Main Menu

Clutch Eagle Leads McBeth To Inaugural San Francisco Open Title

Paul McBeth collected his third win of 2018 after a rousing final round in San Francisco. Photo: Alyssa Van Lanen / DGPT

Gleneagles is great, but doesn’t Pauleagles just roll off the tongue?

Paul McBeth followed up a devastating spit-out on Gleneagles’ 8th with a 75-foot eagle connection on hole 9 Sunday in a sequence that proved to be the turning point in a wind-addled San Francisco Open victory. McBeth’s 5-under par 57 led to a 19-under par 167 that gave him a two-shot margin over Eagle McMahon, who moved up from the chase card to take sole possession of second place with a 17-under par 169. Ricky Wysocki dropped in a long putt late in the game, but ultimately couldn’t ride the breeze with the same success as his main adversary and dropped to third place at 16-under. Simon Lizotte and Drew Gibson shared fourth place with 15-under par 171s,

Scoring came at a premium during the early going of the final round, as steady 20 mph winds off the San Francisco Bay made par tricky enough to sustain. Neither McBeth nor Wysocki, who entered the round knotted up at 14-under, could separate early, with the duo taking their stalemate through seven holes. Then, McBeth was presented with his first opening.

Wysocki’s tee shot sailed left and hopped over the out-of-bounds wall in the middle of 8’s fairway, leaving McBeth with a chance to take a one-shot lead. But his birdie bid from 20 feet on the elevated pin was rejected, and Wysocki saved par to push.

McBeth’s bad break was followed by a 10-minute back up on hole 9’s tee, but he said he wasn’t stewing about the adversity.

“I wasn’t upset at that spit out, you know?” McBeth said. “Any time they elevate baskets it increases the chance for spit outs. Baskets aren’t made to catch like that, so it’s not a surprise…I knew I wasn’t losing a stroke in that situation, so I knew there’s no reason to be upset.”

If his words weren’t enough to prove that he was in the right mental state, then his actions certainly did. McBeth, first to tee on the majestic 747-footer, launched a Destroyer that ended up 75 feet short of the pin with a wide open look for eagle. He’d been in the same spot during round one and missed on the opportunity, but that wouldn’t happen again.

Taking advantage of a lull in the breeze, McBeth quickly fired off a line drive jump putt into the chains for the eagle and a one-shot margin over Wysocki, who chipped away for his birdie.

“I was just standing there reading the wind, contemplating if I should lay up or go for it because I knew it was a fast green,” McBeth said. “…I was kinda contemplating whether I wanted to run it, and the wind settled down and I was like, ‘Alright, here’s my moment.’”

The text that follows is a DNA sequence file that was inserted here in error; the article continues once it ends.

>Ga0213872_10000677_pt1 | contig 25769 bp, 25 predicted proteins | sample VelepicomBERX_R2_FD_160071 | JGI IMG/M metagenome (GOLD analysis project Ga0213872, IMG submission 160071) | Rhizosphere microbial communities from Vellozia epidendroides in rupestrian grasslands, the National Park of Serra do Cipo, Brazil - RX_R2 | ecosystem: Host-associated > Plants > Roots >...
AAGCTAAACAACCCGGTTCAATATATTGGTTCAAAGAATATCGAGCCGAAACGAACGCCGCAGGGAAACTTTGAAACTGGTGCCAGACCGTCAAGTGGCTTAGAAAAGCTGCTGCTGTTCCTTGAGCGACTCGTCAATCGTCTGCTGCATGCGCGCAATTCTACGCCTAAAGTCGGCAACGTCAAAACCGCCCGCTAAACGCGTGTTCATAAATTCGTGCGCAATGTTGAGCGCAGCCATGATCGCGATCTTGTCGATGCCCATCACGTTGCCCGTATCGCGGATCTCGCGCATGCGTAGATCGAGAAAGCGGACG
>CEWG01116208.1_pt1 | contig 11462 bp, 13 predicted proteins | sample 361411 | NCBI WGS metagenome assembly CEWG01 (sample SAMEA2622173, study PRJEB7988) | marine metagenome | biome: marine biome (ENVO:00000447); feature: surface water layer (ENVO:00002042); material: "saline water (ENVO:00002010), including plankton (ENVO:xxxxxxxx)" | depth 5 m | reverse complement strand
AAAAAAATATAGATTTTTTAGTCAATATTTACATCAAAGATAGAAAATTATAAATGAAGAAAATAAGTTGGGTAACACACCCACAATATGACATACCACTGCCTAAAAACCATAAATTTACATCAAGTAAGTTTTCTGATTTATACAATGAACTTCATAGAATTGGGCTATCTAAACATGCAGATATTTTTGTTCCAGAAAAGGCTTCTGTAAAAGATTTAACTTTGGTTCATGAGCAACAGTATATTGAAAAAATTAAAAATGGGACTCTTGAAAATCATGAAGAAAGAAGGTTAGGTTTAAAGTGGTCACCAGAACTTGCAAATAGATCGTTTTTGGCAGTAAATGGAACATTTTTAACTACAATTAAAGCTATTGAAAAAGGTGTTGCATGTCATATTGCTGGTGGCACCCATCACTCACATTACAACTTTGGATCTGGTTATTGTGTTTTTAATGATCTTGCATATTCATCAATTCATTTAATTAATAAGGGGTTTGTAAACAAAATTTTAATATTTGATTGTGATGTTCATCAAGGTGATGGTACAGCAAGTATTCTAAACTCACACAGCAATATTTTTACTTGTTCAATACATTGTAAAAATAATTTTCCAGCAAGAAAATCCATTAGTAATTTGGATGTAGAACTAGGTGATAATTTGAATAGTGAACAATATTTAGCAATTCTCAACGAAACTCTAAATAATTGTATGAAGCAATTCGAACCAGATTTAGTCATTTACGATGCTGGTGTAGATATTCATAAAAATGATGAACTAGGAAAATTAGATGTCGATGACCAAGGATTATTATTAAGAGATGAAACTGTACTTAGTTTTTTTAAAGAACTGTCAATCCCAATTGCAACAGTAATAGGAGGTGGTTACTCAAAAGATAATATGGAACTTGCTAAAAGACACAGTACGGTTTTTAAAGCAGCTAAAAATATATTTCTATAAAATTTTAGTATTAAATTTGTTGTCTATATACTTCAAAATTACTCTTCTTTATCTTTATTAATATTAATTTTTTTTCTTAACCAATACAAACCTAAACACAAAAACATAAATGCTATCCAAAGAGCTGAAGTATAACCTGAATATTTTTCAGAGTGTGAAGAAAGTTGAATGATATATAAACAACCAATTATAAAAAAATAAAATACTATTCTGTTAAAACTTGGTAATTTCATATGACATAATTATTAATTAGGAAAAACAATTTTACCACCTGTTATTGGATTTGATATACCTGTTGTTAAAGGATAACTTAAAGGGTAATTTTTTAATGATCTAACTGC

He nearly had a follow-up moment on the 1,188-foot 10th, when his eagle bid there hit just low off the cage. Wysocki, meanwhile, two-putted on the hole, and McBeth took a two-stroke lead into 11.

There, Wysocki kept pace with a signature Sockibomb, a 50-footer through the wind that rattled the chains and the gallery of 300-strong, but not McBeth. He’d parked the hole with a soaring turnover shot and tapped in to keep the gap at two.

It stayed there until hole 14, when both McBeth and Wysocki’s drives through the 263-foot tunnel shot failed to fade left, straightened by the sustained headwind. Wysocki missed his attempt from 35, while McBeth connected from just inside the circle to move the lead to three.

That would be all the cushion he needed, but he gained a couple more on the 465-foot 15th. McBeth’s tee shot ended up pin high, and he was content to lay up from 35 feet and collect a par on another elevated pin. Wysocki, forced to go for the birdie to make up ground, sailed his bid wide right, then missed two more attempts before collecting a double-bogey 5. Those extra strokes effectively canceled out McBeth’s two out-of-bounds shots down the stretch, and he was able to tap in on hole 18 for his third victory of 2018.

As much as the wind played a factor in making the round about more than just he and Wysocki, the four-time PDGA World Champion said he didn’t think it did much to change an already difficult Gleneagles course.

“The only hole I think it really showed was the four-putt from Rick and the hole before that, too,” McBeth said. “They weren’t huge adjustments because the fairways are so big.”

McMahon mounted enough of a comeback from the chase card to move into second place, as his three birdies in the last five holes found him leapfrogging Wysocki. He led the field in three statistical measures – fairway hits (84 percent), circle 1 in regulation (56 percent), and circle 2 in regulation (81 percent – but had an uncharacteristically poor showing on the putting green. His 79 percent success rate from inside the 10-meter circle was his lowest of 2018 and well below his season-long average of 91 percent.

Though McMahon said he had grand ideas of a chase card comeback –"I was definitely in sniping distance" – he battled not only a lack of confidence on the green, but also an upset stomach for most of the round that he chalked up to some mushroom pho he ate Saturday night. Between that and his putting, then, he was ultimately pleased with his final showing.

"To chip away and not feel well and kinda persevere through those feelings to get second, it felt really good," McMahon said.

Elsewhere at Gleneagles, Grady Shue logged the hot round with a 1070-rated 8-under par to move up 23 spots and into a tie for 13th place. Lizotte, who slipped from the lead card after four-putting on hole 18 to close round two, climbed to his fourth-place tie with a 6-under par finish.

The professional circuit now moves up to the Pacific Northwest for the Beaver State Fling, a PDGA National Tour event, on June 8. The Disc Golf Pro Tour resumes with the Utah Open on June 22.

Submit a comment

Log in or register to post comments